Wax, Ian Burnette
Smith/Doorstop, 2018 £5.00
Magic in the Cornfields
Wax kicks off with a poem that had me reeling. ‘I am in love with reversal’, it begins. Then follows an exercise in reversal:
How a room is just a moor
looking the other way, or a moor in a doom mood
I loved the word-play, at once liberated and unsettling, and the lapses into incantation. ‘Gink nus, sun king, pin snip, pools sloop’, for example. What does it mean? I don’t care. Does it matter? Apparently, because just when I thought we were going transrational, the poem makes some sense:
Somewhere, not here, if you pull a dead girl from the river
and hang her on a drying line, you can bring her
back to life.
This and the next poem seem to explore the magic relationship between word and world, the disjunctures, how one can determine the other. ‘Explanation No. 6’ expresses the omnipotence of the child: ‘When I was a child, whatever I named / was.’ But ‘Wax’ counters this with a materialist disavowal of magic, to ‘look always for the string’ (behind the floating banknote), the mechanics behind appearances.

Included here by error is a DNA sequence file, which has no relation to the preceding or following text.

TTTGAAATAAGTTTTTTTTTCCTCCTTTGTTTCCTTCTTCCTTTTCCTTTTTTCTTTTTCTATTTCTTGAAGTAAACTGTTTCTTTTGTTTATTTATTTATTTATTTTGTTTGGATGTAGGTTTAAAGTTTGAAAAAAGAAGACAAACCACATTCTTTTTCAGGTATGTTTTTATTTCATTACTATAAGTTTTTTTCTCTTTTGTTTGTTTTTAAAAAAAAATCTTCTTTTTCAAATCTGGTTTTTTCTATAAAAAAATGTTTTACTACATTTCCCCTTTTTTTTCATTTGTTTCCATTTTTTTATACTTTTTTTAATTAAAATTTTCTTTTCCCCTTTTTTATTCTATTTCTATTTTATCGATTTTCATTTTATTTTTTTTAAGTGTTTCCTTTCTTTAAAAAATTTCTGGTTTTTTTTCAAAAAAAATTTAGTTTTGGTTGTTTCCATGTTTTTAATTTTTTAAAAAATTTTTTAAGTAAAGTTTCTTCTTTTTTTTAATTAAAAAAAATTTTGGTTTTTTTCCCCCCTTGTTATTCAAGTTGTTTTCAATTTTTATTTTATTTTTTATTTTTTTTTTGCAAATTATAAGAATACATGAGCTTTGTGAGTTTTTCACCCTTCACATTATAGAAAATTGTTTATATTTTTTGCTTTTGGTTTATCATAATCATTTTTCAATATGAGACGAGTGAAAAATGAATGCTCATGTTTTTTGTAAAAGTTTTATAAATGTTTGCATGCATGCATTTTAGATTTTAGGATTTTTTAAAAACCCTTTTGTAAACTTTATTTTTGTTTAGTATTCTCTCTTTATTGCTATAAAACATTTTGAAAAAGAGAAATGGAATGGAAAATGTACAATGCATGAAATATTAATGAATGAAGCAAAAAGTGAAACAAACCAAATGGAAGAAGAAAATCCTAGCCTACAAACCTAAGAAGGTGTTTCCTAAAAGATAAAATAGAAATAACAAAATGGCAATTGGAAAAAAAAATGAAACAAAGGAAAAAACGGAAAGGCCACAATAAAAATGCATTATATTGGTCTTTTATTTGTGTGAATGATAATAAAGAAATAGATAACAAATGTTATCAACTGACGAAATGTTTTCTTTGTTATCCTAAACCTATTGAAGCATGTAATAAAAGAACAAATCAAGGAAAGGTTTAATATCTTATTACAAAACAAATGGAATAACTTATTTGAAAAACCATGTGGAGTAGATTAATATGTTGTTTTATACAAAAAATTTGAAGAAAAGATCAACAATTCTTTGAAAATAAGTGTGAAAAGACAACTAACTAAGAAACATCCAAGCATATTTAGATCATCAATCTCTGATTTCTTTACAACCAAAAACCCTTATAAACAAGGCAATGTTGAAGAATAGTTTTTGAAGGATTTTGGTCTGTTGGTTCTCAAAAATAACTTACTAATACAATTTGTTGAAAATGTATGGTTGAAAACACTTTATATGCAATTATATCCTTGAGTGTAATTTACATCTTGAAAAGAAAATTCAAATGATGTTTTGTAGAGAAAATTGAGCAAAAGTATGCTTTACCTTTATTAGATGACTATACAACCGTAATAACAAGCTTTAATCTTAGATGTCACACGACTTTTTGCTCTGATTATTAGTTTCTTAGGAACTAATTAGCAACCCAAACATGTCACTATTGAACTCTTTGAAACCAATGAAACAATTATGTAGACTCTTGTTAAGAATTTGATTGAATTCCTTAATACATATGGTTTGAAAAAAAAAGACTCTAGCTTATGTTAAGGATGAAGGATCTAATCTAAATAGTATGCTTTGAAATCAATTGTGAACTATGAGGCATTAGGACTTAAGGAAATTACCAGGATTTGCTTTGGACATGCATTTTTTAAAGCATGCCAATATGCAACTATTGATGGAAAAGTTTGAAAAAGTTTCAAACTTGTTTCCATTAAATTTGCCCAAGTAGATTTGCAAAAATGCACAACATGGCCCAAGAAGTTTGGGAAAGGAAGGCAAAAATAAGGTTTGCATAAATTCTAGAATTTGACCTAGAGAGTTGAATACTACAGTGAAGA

The philosophical content of these first three poems is left behind in the rest of the collection, which plays out against a landscape of ‘shadows of silos’, ‘cornfields lit by tractor light’, the kind of place where people board up ‘the windows of a house / before a storm’—‘Rural America’, as the back cover succinctly puts it.
At the same time, there are plentiful references to representations of the American West in the cultural imagination, especially in poems like ‘High Noon’ and ‘A Boy Is a Gun’. These are, in many ways, coming of age pieces about the shaping of a sensibility, drawing on both lived and cultural experience to tell the story of where ‘the poet’ comes from — world and word.
And I wonder if, in going backwards, biographically speaking, the poet is trying to pull his own ‘dead girl’ up from the river and breathe life into her through the magic of words.